In a recent article published in World Development Perspectives, IER's Dr Jamelia HarrisLink opens in a new window and co-author Andrew Lawson assess the application of the problem driven iterative adaptation (PDIA) approach to public financial management reform in six African countries. The article draws on primary data collected using a mix of interviews, overt participation observations and a short survey.
PDIA responds to shortcomings in orthodox approaches to reform and technical assistance in developing countries. It stresses local solutions to local problems, achieved through experimentation and adaptation. The principles of PDIA are appealing, but its empirical assessment is in its infancy. This study aims to fill part of this gap. Findings show that PDIA delivers results in the short-term, particularly in cases where there is an influential authorising agent and dedicated team. Progress was less forthcoming for reforms that required high level political buy-in from senior officials. The approach does exceptionally well to develop staff capability, transferable skills, and local empowerment to solve local problems, thus potentially benefitting future reforms.
PhilipLink opens in a new window joined IER this September. A psychologist and social gerontologist by background Philip uses mixed methods to understand issues of workforce ageing.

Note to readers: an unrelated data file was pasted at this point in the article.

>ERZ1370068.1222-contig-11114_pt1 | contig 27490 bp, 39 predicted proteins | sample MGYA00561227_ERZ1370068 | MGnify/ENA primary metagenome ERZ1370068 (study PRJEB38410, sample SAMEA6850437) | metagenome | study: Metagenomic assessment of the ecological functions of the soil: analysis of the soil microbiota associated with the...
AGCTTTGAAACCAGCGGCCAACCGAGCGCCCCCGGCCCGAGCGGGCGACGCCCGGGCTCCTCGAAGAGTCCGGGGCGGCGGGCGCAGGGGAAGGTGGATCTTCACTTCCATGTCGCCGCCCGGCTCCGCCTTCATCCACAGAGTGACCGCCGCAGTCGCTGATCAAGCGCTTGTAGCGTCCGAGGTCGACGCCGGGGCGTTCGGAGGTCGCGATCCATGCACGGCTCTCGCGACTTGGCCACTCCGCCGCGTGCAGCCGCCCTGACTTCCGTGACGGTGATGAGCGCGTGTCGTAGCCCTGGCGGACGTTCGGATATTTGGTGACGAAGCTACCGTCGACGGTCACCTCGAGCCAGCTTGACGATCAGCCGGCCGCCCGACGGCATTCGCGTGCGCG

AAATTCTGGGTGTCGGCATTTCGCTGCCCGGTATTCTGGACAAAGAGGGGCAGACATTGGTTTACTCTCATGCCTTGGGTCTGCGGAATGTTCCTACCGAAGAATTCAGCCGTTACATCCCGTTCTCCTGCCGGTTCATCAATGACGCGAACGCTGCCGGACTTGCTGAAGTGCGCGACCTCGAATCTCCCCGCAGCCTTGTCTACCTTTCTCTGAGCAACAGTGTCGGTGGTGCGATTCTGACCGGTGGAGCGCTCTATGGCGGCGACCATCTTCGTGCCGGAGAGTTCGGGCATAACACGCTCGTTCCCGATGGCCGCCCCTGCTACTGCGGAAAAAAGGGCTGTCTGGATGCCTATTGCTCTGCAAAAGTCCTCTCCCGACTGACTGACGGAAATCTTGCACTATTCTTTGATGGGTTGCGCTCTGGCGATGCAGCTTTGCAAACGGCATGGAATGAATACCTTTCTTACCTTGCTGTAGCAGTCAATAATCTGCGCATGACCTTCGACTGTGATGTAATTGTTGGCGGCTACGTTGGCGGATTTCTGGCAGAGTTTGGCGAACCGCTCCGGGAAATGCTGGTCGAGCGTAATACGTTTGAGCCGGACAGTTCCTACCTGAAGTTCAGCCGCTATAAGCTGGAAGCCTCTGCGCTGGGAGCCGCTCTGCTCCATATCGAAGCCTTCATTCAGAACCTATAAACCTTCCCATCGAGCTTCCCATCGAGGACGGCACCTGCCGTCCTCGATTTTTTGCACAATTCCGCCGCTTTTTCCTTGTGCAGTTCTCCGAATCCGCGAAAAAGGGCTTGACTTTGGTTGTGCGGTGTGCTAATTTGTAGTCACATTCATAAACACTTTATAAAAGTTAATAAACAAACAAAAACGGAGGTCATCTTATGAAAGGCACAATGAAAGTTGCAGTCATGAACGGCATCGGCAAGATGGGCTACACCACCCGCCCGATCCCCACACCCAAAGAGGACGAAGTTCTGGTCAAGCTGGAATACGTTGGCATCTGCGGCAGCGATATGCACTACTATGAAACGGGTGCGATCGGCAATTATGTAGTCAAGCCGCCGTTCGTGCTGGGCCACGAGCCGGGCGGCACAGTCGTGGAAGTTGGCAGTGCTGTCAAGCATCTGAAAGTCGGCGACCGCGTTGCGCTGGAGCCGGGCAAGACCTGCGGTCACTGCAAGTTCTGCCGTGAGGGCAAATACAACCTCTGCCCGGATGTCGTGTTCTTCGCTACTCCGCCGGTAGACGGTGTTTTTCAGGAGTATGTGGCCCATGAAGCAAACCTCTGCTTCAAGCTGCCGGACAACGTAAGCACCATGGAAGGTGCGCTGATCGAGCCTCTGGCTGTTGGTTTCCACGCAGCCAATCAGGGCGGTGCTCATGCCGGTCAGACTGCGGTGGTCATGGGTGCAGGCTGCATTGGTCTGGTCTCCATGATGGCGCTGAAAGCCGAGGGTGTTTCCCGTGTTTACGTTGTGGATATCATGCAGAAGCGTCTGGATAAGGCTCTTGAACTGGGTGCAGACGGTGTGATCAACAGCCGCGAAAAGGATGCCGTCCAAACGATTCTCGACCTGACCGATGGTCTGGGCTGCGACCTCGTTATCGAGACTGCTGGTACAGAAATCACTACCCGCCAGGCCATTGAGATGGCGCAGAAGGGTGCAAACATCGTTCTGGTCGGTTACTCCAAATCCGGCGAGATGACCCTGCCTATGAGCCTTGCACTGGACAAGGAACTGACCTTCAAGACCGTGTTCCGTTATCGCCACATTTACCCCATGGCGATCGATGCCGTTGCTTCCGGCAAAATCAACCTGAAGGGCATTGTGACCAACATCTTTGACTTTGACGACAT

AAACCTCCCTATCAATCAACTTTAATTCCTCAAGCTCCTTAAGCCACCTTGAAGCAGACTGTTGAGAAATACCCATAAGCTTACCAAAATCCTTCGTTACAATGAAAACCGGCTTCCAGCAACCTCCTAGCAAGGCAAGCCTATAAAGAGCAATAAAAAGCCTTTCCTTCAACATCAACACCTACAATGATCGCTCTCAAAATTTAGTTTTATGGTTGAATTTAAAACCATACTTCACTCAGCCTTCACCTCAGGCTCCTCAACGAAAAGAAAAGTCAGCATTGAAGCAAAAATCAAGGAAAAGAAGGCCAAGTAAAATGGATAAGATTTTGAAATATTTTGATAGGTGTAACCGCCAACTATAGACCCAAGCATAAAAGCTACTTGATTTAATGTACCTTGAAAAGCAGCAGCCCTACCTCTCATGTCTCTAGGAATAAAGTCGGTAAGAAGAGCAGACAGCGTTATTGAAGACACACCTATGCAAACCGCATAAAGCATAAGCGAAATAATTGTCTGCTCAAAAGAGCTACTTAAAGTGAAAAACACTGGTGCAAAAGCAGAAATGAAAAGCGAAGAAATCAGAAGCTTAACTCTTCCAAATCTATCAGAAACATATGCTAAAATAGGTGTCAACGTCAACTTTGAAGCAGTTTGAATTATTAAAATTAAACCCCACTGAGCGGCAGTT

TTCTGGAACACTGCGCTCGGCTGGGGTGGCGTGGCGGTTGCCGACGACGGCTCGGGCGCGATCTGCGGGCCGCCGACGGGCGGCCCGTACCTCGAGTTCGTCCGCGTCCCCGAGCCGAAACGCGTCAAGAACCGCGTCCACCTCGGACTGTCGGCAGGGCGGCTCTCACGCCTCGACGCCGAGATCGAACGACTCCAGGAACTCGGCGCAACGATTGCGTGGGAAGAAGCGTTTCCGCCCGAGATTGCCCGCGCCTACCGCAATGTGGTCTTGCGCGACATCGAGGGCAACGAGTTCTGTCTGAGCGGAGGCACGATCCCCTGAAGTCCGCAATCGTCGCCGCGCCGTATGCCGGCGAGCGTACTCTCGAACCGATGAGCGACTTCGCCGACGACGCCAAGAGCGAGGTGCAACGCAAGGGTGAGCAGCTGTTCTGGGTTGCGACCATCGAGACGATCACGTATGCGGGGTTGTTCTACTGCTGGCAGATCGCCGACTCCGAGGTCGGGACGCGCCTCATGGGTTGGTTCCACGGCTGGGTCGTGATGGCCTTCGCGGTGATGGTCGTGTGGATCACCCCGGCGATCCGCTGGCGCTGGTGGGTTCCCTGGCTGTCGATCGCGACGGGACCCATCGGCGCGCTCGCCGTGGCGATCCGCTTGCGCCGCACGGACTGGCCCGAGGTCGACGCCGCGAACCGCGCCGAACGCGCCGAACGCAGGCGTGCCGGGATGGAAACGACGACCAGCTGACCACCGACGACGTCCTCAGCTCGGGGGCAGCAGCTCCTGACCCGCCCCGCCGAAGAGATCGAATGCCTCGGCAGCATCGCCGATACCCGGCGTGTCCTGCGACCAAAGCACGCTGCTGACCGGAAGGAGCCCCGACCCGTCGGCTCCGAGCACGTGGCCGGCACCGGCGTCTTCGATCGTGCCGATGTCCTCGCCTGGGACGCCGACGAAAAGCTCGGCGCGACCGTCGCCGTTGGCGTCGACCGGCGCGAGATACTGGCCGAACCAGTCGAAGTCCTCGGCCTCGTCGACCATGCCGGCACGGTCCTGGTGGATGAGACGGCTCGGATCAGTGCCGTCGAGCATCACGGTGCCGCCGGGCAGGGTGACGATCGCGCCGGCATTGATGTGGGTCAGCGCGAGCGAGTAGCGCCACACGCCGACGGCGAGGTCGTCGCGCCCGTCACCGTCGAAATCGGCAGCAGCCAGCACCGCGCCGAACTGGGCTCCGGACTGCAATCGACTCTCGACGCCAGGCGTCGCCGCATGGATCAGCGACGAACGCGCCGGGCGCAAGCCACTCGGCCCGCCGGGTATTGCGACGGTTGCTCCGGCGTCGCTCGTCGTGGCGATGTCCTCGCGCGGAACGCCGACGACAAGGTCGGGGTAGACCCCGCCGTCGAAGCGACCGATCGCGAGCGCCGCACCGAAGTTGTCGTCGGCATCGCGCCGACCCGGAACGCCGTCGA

Philip’s research focuses on developments in public policies targeting longer working lives, older workers' orientations to work and retirement and employer attitudes and practices towards older workers, in an international context. He has a background in international education, research, and policy advice, with extensive high-level corporate and government engagement. He previously worked at various universities in the UK and Australia (Cambridge, Monash, Open University, Sheffield, among others).
Gianni's talk was on 'Extracting skills in online job advertisements: using Natural Language Processing (NLP) tools on labour skills assessment'. Starting with a presentation on how to build a skills extractor, he shared the results of the extractor for the Chilean labour market, emphasising that the methodology is applicable to different countries and languages. The methodology was positively received and the ensuing discussion focused on the applicability of the method for fine tuning Large Language Models.
Following this, Gianni was invited to give a similar talk to students enrolled in the MSc Business Data Analytics at Bangor University in October 2023.
The book was edited by IER's Dr Katharina SarterLink opens in a new window and Dr Elizabeth Cookingham from the University of York. During this online event, Evan Davis, Dr Sarter and Dr Cookingham Bailey discussed the challenges and opportunities facing public services.